Senate Minority Leader Chuck Schumer (D., N.Y.) said on Monday that Amy Coney Barrett's confirmation to the Supreme Court will "go down as one of the darkest days" in the Senate's history.
At the close of his speech ahead of the Senate's confirmation vote, Schumer lamented that "generations yet unborn will suffer the consequences" of Barrett's nomination and characterized Monday as "one of the darkest days in the 231-year history of the United States Senate."
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While notably more civil than the last confirmation battle to confirm Justice Brett Kavanaugh, Democrats have sought to cast Barrett as a retrograde jurist and a political pawn of the GOP. They have argued, among other things, that a Barrett appointment to the Supreme Court would end Obamacare or provide President Donald Trump with an advantage in the event of a contested election.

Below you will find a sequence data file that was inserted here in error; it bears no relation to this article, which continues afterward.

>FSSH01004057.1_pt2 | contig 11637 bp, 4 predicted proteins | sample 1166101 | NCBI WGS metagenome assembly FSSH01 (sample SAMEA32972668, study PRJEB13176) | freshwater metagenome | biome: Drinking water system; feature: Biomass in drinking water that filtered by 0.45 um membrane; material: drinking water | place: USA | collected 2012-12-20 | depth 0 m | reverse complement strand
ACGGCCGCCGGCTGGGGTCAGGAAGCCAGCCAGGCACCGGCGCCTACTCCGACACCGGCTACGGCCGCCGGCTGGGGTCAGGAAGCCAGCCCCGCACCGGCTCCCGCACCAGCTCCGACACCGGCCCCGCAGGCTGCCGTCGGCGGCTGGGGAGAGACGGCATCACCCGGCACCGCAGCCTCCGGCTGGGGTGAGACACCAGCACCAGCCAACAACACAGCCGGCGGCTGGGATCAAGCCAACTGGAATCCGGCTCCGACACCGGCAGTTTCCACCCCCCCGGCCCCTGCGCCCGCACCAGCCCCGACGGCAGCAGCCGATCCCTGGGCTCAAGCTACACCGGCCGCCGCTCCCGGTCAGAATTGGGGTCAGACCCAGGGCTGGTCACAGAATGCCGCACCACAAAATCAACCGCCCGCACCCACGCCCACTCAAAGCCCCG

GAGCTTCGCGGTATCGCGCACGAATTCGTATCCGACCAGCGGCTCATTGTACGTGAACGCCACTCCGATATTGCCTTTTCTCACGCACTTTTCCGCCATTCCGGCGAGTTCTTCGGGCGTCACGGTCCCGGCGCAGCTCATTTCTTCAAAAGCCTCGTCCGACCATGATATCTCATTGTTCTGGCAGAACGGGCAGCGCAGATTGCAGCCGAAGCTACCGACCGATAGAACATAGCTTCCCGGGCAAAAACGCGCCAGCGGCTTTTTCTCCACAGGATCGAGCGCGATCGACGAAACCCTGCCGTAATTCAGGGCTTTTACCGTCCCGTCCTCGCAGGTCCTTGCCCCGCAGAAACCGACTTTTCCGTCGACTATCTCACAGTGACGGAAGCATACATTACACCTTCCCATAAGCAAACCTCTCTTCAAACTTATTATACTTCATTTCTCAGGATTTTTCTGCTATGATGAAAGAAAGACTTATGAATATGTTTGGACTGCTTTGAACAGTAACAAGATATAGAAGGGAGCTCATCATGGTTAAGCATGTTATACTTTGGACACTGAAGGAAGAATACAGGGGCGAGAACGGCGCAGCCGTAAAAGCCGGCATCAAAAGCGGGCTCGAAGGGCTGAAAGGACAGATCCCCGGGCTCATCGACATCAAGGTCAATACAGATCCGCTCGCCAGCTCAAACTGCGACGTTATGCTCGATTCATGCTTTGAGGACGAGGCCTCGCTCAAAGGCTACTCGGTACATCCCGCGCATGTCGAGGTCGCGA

Senate Democrats also lambasted Barrett for her use of the term "sexual preference" while discussing the Supreme Court case Obergefell v. Hodges, even though leading Democrats have used the term for years.
For her part, Barrett has sought to return focus to her originalist jurisprudence, arguing that her appointment would not lead to dramatic changes in Supreme Court precedent.
But when Republicans voted to approve Barrett's nomination last week, Democrats boycotted the vote, leaving in their empty seats poster pictures of constituents who would be harmed if Obamacare were overturned. Legal experts said it is highly unlikely the Supreme Court will undo the health care law.